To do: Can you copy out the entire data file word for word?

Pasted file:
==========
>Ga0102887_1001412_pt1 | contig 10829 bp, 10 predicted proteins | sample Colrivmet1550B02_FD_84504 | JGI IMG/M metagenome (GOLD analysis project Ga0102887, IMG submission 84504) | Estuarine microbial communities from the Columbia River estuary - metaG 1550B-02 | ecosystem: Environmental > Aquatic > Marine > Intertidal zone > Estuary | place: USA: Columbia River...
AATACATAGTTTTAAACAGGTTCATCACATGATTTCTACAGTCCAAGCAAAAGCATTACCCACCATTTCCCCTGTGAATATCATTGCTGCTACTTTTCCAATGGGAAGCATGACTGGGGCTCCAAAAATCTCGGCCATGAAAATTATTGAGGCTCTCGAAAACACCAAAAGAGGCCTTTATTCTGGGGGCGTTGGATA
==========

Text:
>Ga0102887_1001412_pt1 | contig 10829 bp, 10 predicted proteins | sample Colrivmet1550B02_FD_84504 | JGI IMG/M metagenome (GOLD analysis project Ga0102887, IMG submission 84504) | Estuarine microbial communities from the Columbia River estuary - metaG 1550B-02 | ecosystem: Environmental > Aquatic > Marine > Intertidal zone > Estuary | place: USA: Columbia River...
AATACATAGTTTTAAACAGGTTCATCACATGATTTCTACAGTCCAAGCAAAAGCATTACCCACCATTTCCCCTGTGAATATCATTGCTGCTACTTTTCCAATGGGAAGCATGACTGGGGCTCCAAAAATCTCGGCCATGAAAATTATTGAGGCTCTCGAAAACACCAAAAGAGGCCTTTATTCTGGGGGCGTTGGATA